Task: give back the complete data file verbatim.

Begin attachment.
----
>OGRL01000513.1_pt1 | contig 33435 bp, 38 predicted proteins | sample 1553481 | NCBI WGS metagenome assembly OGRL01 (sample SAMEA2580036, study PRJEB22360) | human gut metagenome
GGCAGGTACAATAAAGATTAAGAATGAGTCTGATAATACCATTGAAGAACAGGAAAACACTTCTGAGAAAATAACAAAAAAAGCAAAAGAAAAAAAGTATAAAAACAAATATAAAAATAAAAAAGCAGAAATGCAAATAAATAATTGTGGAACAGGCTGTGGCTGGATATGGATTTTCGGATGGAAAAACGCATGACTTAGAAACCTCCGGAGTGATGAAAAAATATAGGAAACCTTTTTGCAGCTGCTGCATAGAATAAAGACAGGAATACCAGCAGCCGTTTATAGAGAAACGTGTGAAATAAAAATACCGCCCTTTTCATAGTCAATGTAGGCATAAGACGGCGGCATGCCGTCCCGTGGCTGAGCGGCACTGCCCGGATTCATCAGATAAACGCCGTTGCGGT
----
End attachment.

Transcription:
>OGRL01000513.1_pt1 | contig 33435 bp, 38 predicted proteins | sample 1553481 | NCBI WGS metagenome assembly OGRL01 (sample SAMEA2580036, study PRJEB22360) | human gut metagenome
GGCAGGTACAATAAAGATTAAGAATGAGTCTGATAATACCATTGAAGAACAGGAAAACACTTCTGAGAAAATAACAAAAAAAGCAAAAGAAAAAAAGTATAAAAACAAATATAAAAATAAAAAAGCAGAAATGCAAATAAATAATTGTGGAACAGGCTGTGGCTGGATATGGATTTTCGGATGGAAAAACGCATGACTTAGAAACCTCCGGAGTGATGAAAAAATATAGGAAACCTTTTTGCAGCTGCTGCATAGAATAAAGACAGGAATACCAGCAGCCGTTTATAGAGAAACGTGTGAAATAAAAATACCGCCCTTTTCATAGTCAATGTAGGCATAAGACGGCGGCATGCCGTCCCGTGGCTGAGCGGCACTGCCCGGATTCATCAGATAAACGCCGTTGCGGT